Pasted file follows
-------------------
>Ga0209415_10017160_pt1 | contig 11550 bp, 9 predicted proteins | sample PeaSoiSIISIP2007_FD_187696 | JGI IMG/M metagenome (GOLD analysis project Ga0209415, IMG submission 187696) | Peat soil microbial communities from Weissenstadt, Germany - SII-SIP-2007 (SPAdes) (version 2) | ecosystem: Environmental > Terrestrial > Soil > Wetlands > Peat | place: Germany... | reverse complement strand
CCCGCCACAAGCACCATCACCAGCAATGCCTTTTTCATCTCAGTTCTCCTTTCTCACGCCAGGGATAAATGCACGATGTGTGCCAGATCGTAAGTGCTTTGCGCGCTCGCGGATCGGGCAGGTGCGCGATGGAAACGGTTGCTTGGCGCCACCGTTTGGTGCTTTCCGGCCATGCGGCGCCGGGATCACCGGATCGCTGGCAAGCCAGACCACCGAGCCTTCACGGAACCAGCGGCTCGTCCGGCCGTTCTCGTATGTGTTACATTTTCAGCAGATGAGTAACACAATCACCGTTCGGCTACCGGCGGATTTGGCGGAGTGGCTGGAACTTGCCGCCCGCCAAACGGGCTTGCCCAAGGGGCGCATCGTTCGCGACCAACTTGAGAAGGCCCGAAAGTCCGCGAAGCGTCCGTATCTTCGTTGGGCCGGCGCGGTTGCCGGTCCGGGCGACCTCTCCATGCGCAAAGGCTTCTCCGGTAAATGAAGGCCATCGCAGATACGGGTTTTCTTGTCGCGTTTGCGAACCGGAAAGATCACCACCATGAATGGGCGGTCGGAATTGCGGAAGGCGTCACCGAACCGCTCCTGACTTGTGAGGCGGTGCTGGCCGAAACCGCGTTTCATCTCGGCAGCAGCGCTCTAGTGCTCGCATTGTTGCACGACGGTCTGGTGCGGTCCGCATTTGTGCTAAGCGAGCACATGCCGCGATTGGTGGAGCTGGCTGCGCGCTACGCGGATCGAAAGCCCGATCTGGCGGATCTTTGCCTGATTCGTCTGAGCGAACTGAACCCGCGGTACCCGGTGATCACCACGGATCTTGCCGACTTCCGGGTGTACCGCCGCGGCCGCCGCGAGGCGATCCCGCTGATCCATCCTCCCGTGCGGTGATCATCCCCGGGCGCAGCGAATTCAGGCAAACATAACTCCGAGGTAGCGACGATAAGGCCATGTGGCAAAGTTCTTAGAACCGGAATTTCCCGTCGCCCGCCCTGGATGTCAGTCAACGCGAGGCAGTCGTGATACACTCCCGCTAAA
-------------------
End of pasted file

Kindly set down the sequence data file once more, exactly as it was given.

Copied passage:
>Ga0209415_10017160_pt1 | contig 11550 bp, 9 predicted proteins | sample PeaSoiSIISIP2007_FD_187696 | JGI IMG/M metagenome (GOLD analysis project Ga0209415, IMG submission 187696) | Peat soil microbial communities from Weissenstadt, Germany - SII-SIP-2007 (SPAdes) (version 2) | ecosystem: Environmental > Terrestrial > Soil > Wetlands > Peat | place: Germany... | reverse complement strand
CCCGCCACAAGCACCATCACCAGCAATGCCTTTTTCATCTCAGTTCTCCTTTCTCACGCCAGGGATAAATGCACGATGTGTGCCAGATCGTAAGTGCTTTGCGCGCTCGCGGATCGGGCAGGTGCGCGATGGAAACGGTTGCTTGGCGCCACCGTTTGGTGCTTTCCGGCCATGCGGCGCCGGGATCACCGGATCGCTGGCAAGCCAGACCACCGAGCCTTCACGGAACCAGCGGCTCGTCCGGCCGTTCTCGTATGTGTTACATTTTCAGCAGATGAGTAACACAATCACCGTTCGGCTACCGGCGGATTTGGCGGAGTGGCTGGAACTTGCCGCCCGCCAAACGGGCTTGCCCAAGGGGCGCATCGTTCGCGACCAACTTGAGAAGGCCCGAAAGTCCGCGAAGCGTCCGTATCTTCGTTGGGCCGGCGCGGTTGCCGGTCCGGGCGACCTCTCCATGCGCAAAGGCTTCTCCGGTAAATGAAGGCCATCGCAGATACGGGTTTTCTTGTCGCGTTTGCGAACCGGAAAGATCACCACCATGAATGGGCGGTCGGAATTGCGGAAGGCGTCACCGAACCGCTCCTGACTTGTGAGGCGGTGCTGGCCGAAACCGCGTTTCATCTCGGCAGCAGCGCTCTAGTGCTCGCATTGTTGCACGACGGTCTGGTGCGGTCCGCATTTGTGCTAAGCGAGCACATGCCGCGATTGGTGGAGCTGGCTGCGCGCTACGCGGATCGAAAGCCCGATCTGGCGGATCTTTGCCTGATTCGTCTGAGCGAACTGAACCCGCGGTACCCGGTGATCACCACGGATCTTGCCGACTTCCGGGTGTACCGCCGCGGCCGCCGCGAGGCGATCCCGCTGATCCATCCTCCCGTGCGGTGATCATCCCCGGGCGCAGCGAATTCAGGCAAACATAACTCCGAGGTAGCGACGATAAGGCCATGTGGCAAAGTTCTTAGAACCGGAATTTCCCGTCGCCCGCCCTGGATGTCAGTCAACGCGAGGCAGTCGTGATACACTCCCGCTAAA